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The "Adding Navigation" Lesson is part of the full, React Native, v2 course featured in this preview video. Here's what you'd learn in this lesson:

Kadi demonstrates how to add interactivity to an app, and refactors the code by adding new components. Touchable components and how to use them to add interactivity is also discussed.

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Transcript from the "Adding Navigation" Lesson

>> Now let's actually add some navigation into our app. There are two main types of navigation on your phone, there's a bottom navigation and a stack navigation. You've definitely seen both of these before, but you probably like not been consciously thinking about it. So if you open an app, I'm gonna go to Headspace.

[00:00:23] But you can open another app like Twitter, Instagram, any app, but I thought Headspace is a nice one. I like the UI [LAUGH] so notice at the bottom, this is the bottom navigation. And most apps have this. And one thing to note is that as I navigate between these screens and the page loads immediately.

[00:00:45] This means that actually all the bottom navigation route pages that you have gets rendered as soon as you open your application. So if you have any, like crazy data fetching that you're doing, be mindful of the fact that everything that gets launched when you launch the route page, get launched straight away.

[00:01:07] Navigation in site pages is in stacks. Okay, so this open a full screen one but let's us look at this one, okay. So here, okay, notice that I'm tapping into a page, and it's opening a new page and it's giving me this back button. But if you look at the bottom, I'm still in the sleep menu.

[00:01:30] So it's adding another page on top of my stack, but I'm not actually going to a whole different page. And another thing to notice is if I know being in this second page on the stack, if I go to home, and then back to here, notice I didn't reset the stack.

[00:01:47] I'm still where I left off. So those are just two things to kind of notice about native navigation. Currently, we won't be adding boat navigation because we don't need it. We are just going to have a stack navigator. So what we wanna do is we wanna have a page that has a list of color schemes that you can tap on.

[00:02:06] When you tap on them, they will open a page that lists that color scheme. All right, so these instructions are both Export and non-Export. So let's install the stack navigator. React Navigation has pretty much, they've broken all the different navigators into small libraries. So you just installed the bits that you need.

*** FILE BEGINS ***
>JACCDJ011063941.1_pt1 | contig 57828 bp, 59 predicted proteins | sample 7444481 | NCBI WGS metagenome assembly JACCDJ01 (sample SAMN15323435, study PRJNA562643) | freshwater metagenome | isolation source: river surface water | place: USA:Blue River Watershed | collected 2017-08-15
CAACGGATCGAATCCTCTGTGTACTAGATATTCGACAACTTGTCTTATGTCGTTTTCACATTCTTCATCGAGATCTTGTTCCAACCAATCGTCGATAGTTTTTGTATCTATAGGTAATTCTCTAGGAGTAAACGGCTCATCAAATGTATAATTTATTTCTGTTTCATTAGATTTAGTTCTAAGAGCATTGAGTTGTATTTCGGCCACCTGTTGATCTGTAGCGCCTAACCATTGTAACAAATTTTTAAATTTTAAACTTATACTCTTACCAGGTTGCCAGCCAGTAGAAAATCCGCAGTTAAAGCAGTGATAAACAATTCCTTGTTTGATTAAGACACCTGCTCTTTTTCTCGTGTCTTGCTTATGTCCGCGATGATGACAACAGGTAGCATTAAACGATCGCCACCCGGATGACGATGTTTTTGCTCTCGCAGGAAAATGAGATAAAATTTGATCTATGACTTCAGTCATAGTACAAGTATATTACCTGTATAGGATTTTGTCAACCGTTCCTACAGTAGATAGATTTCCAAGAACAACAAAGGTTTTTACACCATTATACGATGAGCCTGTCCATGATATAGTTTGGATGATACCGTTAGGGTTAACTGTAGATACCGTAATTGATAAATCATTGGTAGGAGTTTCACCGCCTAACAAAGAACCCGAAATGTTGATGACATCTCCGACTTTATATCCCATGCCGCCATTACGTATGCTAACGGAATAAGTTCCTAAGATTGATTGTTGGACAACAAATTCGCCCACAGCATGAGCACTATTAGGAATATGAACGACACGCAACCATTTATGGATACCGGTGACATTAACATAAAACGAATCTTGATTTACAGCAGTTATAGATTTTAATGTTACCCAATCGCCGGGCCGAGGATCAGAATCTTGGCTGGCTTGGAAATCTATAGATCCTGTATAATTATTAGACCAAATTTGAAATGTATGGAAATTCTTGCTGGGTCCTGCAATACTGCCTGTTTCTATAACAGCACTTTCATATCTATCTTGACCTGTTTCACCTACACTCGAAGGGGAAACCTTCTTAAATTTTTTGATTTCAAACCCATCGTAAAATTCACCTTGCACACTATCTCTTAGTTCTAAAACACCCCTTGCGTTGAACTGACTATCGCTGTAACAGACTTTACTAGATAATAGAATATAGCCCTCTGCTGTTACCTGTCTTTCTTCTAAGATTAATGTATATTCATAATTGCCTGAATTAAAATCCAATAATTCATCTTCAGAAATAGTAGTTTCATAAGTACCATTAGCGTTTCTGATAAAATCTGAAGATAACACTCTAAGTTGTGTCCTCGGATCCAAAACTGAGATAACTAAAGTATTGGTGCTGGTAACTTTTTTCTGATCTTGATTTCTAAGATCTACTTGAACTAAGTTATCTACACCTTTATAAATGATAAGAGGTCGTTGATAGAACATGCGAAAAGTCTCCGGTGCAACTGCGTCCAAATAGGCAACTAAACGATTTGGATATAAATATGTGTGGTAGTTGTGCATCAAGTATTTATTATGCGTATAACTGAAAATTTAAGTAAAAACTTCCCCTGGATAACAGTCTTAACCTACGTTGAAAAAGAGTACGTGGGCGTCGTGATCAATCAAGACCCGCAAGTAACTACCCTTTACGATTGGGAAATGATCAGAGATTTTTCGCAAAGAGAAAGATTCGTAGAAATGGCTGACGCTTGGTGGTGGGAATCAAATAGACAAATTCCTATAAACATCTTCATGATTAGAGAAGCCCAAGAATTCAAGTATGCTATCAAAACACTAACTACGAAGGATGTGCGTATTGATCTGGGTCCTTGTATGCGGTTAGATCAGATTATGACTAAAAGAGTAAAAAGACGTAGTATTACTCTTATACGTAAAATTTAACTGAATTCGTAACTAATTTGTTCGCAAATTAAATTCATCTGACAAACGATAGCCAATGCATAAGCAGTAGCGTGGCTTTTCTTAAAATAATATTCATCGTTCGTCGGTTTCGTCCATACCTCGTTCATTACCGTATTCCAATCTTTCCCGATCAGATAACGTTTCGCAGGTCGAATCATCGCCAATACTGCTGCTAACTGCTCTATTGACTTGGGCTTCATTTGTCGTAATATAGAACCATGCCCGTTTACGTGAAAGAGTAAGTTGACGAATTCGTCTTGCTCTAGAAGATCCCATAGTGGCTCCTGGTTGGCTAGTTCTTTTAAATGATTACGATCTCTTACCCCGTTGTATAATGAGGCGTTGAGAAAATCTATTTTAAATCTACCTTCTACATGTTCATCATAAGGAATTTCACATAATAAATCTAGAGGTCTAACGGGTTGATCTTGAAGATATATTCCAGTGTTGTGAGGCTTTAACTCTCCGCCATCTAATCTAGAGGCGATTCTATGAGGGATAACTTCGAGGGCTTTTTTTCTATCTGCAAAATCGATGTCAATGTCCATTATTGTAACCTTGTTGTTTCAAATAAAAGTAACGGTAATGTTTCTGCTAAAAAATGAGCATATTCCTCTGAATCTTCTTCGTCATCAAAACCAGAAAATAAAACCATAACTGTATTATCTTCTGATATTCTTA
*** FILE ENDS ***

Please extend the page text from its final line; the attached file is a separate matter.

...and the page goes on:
[00:02:35] Now, I usually have a screens directory where I keep all my screens. So I'm going to do this here. So I already got components, and now let's just create another folder called screens, And this is where we'll keep all our screens. Now, we want to create two screens.

[00:02:56] So we have a home screen and a color palette screen. So let's just go ahead and to that. Home.js > c=ColorPalette.js, and for the home screen, let's just add our default Hello world thing again. import React, Import a View and a Text of you and it Text from react-native.

[00:03:30] We create a constant called Home, And we have it return a View with some Text. And finally we export the Home at the end of the file. So for the color palettes, we actually already know what we wanna render there. So we want to render pretty much this entire page.

[00:04:11] So if we go to App.js and we copy the code that renders our color palette. So we'll have all of this, let's gonna do import React from react, const. So this export defaulted. And we'll also need to add all these imports. And we'll need to add the colorBox input.

[00:05:14] Notice that we're in a different directory now, so we'll have to navigate up a directory in order to go to components. And finally, I think we can just copy all the styles as well. Do the same, don't forget to import the StyleSheet. All right, so now you should have a Home component that just renders our Hello world.

[00:05:59] And the colour palette that should just has all the code in from our App.js that rendered the color palettes. Now, what we wanna do is actually while all of this up. So the first thing we need to do is we're going to go to App.js and remove all the code that we copied away to color palettes.

[00:06:20] So we don't need the styles, we don't need this. We don't need to colors, and don't need any of this So we just have the navigation container. Next up, let's import both the home and the color palette screens. Now, we wanna import the createStackNavigator from react-navigation/stack. And you wanna create a stack.